Thursday, July 1

Monergistic Regeneration

Most of us who are Calvinistic in our view of the salvation process believe in something called monergistic regeneration* (see endnote). That's just fancy theological jargon that means we believe that being born again (or regenerated, or made alive again, or recreated) is not a result of our faith--or anything we do, or believe, or confess--but is a sovereign work of the Holy Spirit, initiatied by Him. It is this sovereign work of the Spirit within us, this complete change in the direction of our inner being, that produces the faith within us by which we are justified. We don't believe, and then as a result God remakes us and justifies us; but we are remade by God, and as a result we believe and are thus justified.

This doesn't meant that we Calvinists believe that there are a lot of born-again people running around who have not yet believed, and so are not yet saved (or justified). Most would probably agree that these things are instantaneous--they occur all together in one saving moment--but they have a logical order, and it is that monergistic (or worked alone) act of the Holy Spirit in our regeneration that brings about the other two. Sort of like when I sprained my ankle playing soccer. The sprain caused the pain I felt, and yet the pain and the sprain were nearly instantaneous events, and certainly were felt as a single event in my perception of things. So it would be with the regeneration/faith/justification sequence. They occur together in a nanosecond, and are percieved as one event, but they have a logical (or causal) order.

Here are a couple of texts that I believe argue for regeneration being a monergistic work of the Spirit, and not the result of the exercise of faith on our part. My personal favorite is Ephesians 2: 1-5:
And you were dead in the trespasses and sins in which you once walked, following the course of this world, following the prince of the power of the air, the spirit that is now at work in the sons of disobedience--among whom we all once lived in the passions of our flesh, carrying out the desires of the body and the mind, and were by nature children of wrath, like the rest of mankind. But God, being rich in mercy, because of the great love with which he loved us, even when we were dead in our trespasses, made us alive together with Christ... (ESV)
We are following the leadership of Satan and carrying out the desires of our worthy-of-wrath nature, when God, out of mercy for us, makes us alive, or regenerates us. There doesn't seem to be much wiggle room for the exercise of faith within the description of what we were when God sparked life within us. In this passage, it certainly appears as if the initiative in regeneration is God's, and He initiates this newness within us out the mercy that comes from the great love wherby He loves us. His love is directed toward us at His initiative, and out of that love, we are made alive together with Christ.

Then there is that verse in John 3 where it tells us the Spirit, in the work of rebirth is like the wind:
The wind blows where it wishes, and you hear its sound, but you do not know where it comes from or where it goes. So it is with everyone who is born of the Spirit. (v. 8, ESV)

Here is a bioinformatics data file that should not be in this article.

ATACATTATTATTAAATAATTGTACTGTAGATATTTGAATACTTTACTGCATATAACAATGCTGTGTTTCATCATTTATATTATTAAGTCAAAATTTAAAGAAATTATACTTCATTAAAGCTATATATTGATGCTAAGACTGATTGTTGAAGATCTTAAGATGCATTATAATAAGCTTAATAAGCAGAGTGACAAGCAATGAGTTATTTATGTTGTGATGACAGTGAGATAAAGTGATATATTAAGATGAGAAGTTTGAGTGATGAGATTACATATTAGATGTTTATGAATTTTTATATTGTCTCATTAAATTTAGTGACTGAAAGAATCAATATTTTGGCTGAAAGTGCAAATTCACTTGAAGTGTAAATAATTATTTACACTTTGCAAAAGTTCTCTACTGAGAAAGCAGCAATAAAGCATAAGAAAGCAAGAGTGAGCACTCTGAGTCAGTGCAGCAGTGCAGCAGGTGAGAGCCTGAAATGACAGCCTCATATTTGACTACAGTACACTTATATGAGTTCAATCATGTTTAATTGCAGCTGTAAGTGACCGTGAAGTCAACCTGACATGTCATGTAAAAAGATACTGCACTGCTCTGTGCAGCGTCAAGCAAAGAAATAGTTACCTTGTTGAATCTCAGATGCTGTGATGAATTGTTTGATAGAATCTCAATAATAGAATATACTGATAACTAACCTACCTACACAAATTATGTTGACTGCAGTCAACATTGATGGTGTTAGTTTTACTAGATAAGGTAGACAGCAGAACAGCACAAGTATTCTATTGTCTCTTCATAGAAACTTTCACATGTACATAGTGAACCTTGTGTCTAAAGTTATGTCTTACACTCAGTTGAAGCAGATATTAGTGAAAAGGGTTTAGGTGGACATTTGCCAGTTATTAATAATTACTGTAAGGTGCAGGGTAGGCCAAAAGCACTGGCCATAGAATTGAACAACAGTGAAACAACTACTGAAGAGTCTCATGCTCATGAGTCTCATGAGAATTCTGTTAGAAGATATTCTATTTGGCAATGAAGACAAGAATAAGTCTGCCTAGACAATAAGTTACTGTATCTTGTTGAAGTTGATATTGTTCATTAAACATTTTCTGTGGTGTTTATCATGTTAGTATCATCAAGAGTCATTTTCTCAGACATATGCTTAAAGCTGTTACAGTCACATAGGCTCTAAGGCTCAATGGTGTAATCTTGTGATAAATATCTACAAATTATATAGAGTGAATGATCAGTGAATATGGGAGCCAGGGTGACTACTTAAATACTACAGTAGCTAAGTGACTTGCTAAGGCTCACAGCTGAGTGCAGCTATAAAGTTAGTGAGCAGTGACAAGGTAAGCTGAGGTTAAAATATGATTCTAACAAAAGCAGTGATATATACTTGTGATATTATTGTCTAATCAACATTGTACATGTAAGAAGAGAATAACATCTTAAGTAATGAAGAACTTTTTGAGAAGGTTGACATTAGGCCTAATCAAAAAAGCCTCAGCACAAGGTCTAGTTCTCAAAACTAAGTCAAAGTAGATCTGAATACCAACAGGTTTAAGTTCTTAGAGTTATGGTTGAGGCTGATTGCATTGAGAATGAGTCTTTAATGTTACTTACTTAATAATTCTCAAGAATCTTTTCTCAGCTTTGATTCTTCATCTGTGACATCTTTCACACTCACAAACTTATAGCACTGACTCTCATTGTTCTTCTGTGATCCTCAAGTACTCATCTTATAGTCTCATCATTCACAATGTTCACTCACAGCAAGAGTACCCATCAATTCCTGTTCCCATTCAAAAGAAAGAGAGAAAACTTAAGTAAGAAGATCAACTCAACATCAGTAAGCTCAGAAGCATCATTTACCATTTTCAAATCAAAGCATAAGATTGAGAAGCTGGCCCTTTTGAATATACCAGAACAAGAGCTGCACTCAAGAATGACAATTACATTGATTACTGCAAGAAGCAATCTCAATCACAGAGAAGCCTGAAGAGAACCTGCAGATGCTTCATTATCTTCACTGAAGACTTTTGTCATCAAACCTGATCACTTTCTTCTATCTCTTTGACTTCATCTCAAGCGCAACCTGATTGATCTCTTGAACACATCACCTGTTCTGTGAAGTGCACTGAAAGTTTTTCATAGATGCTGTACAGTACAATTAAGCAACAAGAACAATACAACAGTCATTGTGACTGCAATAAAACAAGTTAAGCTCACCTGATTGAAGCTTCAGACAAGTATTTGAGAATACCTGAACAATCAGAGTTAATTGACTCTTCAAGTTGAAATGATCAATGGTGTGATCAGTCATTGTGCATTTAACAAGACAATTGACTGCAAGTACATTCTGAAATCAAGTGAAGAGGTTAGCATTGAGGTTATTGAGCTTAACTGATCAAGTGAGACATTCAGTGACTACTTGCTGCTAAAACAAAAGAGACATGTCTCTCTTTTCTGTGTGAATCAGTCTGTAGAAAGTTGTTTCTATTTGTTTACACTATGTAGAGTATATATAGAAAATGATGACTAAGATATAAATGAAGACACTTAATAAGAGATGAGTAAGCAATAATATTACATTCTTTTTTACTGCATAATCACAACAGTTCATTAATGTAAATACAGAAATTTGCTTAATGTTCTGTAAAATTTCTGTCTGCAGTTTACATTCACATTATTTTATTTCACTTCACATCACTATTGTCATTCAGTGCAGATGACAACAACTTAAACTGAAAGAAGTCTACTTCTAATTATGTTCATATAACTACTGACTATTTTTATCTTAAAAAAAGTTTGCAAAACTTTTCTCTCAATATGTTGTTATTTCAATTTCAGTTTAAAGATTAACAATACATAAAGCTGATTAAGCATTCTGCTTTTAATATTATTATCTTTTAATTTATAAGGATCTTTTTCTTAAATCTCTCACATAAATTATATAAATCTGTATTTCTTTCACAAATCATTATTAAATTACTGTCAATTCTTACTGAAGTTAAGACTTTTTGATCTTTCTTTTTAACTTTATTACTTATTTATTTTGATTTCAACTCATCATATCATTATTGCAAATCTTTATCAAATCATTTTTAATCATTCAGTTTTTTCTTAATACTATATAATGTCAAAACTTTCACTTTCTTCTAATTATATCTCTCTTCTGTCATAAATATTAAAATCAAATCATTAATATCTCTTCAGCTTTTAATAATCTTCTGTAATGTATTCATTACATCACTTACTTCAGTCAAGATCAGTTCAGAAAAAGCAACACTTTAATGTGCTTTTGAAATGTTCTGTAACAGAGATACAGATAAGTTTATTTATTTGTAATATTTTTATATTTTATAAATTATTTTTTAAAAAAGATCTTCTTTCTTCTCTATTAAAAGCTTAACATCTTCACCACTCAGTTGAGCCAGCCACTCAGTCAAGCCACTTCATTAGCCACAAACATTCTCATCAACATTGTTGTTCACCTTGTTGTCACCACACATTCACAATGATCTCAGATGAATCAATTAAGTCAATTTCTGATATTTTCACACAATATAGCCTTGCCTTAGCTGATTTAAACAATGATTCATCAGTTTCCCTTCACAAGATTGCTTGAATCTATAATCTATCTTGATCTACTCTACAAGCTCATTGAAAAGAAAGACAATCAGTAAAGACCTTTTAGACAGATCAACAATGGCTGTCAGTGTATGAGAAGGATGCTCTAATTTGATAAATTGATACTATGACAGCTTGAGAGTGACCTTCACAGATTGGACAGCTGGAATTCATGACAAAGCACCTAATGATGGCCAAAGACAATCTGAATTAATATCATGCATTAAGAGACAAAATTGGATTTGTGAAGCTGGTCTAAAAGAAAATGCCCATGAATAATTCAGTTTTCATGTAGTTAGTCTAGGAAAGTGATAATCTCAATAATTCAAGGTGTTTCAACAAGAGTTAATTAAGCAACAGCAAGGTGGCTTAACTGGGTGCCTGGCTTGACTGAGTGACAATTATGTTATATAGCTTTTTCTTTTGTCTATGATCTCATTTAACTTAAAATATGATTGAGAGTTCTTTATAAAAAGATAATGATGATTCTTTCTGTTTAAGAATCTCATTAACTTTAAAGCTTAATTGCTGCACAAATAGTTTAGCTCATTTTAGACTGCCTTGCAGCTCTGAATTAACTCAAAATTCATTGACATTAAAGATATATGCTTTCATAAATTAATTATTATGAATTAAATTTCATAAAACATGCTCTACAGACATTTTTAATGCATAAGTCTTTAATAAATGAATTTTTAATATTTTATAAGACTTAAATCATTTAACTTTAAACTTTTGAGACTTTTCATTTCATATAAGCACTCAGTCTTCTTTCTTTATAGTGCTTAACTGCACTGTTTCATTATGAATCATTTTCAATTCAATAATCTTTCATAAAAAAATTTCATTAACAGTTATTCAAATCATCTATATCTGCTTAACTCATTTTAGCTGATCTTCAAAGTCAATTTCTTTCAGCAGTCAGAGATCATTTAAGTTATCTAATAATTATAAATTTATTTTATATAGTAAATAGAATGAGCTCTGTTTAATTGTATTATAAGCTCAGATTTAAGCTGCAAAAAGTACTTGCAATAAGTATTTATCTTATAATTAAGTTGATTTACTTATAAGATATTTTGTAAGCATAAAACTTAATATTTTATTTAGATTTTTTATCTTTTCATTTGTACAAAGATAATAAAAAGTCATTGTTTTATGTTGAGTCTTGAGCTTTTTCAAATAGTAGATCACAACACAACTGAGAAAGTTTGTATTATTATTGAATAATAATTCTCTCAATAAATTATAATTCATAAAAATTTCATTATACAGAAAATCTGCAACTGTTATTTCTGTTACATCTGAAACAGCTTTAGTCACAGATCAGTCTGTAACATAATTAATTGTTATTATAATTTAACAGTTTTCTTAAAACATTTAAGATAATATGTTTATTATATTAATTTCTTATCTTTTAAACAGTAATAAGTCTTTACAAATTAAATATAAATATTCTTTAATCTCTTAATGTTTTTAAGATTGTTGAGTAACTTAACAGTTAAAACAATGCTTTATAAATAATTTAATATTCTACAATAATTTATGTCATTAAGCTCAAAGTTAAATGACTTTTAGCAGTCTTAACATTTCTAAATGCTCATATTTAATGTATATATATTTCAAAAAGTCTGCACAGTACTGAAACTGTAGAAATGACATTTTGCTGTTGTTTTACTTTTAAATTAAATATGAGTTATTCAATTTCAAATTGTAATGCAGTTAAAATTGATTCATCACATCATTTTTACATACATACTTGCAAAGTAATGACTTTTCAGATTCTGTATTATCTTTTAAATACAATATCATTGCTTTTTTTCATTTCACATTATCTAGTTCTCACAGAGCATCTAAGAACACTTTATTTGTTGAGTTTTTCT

Once again, the initiative seems to be God's, through the Spirit. The Spirit, when He works our rebirth, comes "out of the blue", so to speak, like the wind does.

And 1 Peter 1:3-5:
Blessed be the God and Father of our Lord Jesus Christ! According to his great mercy, he has caused us to be born again to a living hope through the resurrection of Jesus Christ from the dead,  to an inheritance that is imperishable, undefiled, and unfading, kept in heaven for you, who by God's power are being guarded through faith for a salvation ready to be revealed in the last time.
Our living hope, and the faith by which we are kept for our final salvation, comes by God's power and as a result of God causing us to be born again. We are begotten again unto faith, and since our faith is the product of God's work, we are insured of our inheritance, for our faith is not dependent on our weak wills, but only on God's powerful work by which we are remade.

I'm sure there are more texts, but I'm working off the top of my head again. If you are Calvinistic in persuasion, and you have more texts to add, please do. If you are new to this idea and find something in my post confusing, please feel free to ask for clarification. If you have arguments to make against this view of rebirth, please make them. And if you have texts that put faith squarely as a cause of regeneration rather than a result of it, I wish you would post them in the comments.

*(The word monergistic just means "solo work", as opposed to synergistic, which means "working together". Someone who believes in synergistic regeneration believes that we cooperate in our rebirthing experience. We believe, and as a result of that show of faith, God responds by regenerating us. Our action of believing, then, becomes the initiator of God's response to regenerate us. If regeneration is monergistic, then we have no part in causing our own rebirth. This doesn't mean that we oppose our rebirth, just that we don't work in anyway--even if only by belief--toward it.)
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